The relatively mild winter has resulted in considerable savings for the Starke County Highway Department. The nine winter events recorded last month cost slightly more than $50,000, according to information highway superintendent Rik Ritzler shared with the county commissioners this week. That figure includes money spent on diesel fuel, salt, sand and employee overtime. Last January the county spent more than $86,000, and two years ago January winter operations cost more than $130,000. The savings will be invested in road maintenance.
Ritzler says the highway department is also taking a more scientific approach to treating pavement. The successful use of salt is related to the timing and type of event and the pavement temperature. The Starke County Highway Department uses pavement sensors and prioritizes plow and salt/sand routes to emphasize bus routes and main roads to businesses. Employees have also gotten more training as to how, when and where materials should be applied.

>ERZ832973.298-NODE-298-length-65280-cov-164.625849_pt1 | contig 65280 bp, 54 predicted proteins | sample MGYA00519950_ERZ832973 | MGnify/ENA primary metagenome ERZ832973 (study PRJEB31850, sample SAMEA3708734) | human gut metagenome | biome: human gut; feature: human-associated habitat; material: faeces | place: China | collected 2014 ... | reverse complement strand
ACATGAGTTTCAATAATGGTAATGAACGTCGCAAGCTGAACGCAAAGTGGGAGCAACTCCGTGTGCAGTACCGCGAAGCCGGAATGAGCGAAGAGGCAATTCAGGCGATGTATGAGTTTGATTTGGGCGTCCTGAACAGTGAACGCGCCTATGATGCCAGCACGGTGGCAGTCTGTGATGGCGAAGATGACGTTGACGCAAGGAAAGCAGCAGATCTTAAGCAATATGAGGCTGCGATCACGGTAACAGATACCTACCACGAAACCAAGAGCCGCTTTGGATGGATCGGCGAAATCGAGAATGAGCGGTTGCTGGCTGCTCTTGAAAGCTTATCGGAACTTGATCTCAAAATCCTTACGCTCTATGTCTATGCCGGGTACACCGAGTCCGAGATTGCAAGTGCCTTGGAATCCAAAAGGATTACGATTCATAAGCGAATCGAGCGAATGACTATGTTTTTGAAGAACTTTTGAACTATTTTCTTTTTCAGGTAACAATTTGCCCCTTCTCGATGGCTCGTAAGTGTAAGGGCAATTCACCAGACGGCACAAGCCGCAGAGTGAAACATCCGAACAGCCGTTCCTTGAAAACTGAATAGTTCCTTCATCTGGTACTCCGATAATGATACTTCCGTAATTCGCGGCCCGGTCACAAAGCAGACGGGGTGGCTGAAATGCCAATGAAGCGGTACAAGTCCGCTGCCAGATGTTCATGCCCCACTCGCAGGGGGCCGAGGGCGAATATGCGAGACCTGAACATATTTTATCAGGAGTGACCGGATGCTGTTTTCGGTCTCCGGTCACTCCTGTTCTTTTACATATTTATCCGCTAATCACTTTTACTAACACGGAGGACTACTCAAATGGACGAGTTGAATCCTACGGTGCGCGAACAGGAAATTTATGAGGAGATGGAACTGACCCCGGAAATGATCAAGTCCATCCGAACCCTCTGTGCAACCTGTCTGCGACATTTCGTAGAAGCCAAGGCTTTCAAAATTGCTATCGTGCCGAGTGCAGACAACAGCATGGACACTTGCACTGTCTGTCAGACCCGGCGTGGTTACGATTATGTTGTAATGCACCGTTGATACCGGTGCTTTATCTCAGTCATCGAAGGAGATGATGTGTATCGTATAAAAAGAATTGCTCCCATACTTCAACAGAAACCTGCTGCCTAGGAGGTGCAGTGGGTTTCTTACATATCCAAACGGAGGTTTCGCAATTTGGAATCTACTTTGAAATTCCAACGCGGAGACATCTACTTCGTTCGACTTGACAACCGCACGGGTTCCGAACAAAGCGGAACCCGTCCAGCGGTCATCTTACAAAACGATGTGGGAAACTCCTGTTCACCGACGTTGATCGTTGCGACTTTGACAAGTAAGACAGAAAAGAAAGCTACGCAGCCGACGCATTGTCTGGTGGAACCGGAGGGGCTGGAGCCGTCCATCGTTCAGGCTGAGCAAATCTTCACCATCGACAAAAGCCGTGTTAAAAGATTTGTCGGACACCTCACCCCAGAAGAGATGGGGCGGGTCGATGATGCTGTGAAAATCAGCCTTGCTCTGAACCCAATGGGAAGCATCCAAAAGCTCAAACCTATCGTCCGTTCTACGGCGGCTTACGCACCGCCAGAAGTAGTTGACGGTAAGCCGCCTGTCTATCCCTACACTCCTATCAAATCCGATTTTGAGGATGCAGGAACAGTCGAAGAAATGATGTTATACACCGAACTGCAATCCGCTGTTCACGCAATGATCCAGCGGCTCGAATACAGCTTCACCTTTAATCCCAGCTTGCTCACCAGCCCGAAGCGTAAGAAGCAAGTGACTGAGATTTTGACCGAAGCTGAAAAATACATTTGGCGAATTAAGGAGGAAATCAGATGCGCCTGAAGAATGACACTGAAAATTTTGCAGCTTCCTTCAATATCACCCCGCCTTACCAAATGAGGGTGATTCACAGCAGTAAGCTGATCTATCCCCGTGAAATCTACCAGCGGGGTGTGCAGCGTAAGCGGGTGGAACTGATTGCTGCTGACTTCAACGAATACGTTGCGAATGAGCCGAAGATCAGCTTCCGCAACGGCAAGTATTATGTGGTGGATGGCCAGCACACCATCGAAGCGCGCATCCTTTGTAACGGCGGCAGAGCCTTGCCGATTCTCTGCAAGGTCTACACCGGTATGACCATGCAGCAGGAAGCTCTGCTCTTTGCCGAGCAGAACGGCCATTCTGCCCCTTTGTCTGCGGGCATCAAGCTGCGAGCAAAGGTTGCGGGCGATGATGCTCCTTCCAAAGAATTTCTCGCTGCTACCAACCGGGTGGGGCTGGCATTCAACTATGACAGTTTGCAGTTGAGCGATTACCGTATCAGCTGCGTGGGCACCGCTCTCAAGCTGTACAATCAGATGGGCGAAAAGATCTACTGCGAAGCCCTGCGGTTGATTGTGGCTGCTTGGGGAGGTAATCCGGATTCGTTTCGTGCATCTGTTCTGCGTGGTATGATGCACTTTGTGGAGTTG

Ritzler says the highway department applied a salt brine solution to county roadways for the first time in their history on Jan. 21st. It’s a solution that’s used to prevent the formation of ice. A small amount of brine was applied to three sections of roadway to test its effectiveness. Ritzler says the brined roads were easier to clear to bare pavement than untreated roads of a similar type. The operation will be expanded to include Range Road between State Roads 8 and 10 and Toto Road from 800 West to 700 East the next time conditions are favorable for brine application. Ritzler also hopes to apply the solution around Bass and Koontz Lakes. He says resources will not allow the application of brine to all county roads. However he hopes it will decrease the potential for accidents on heavily traveled areas.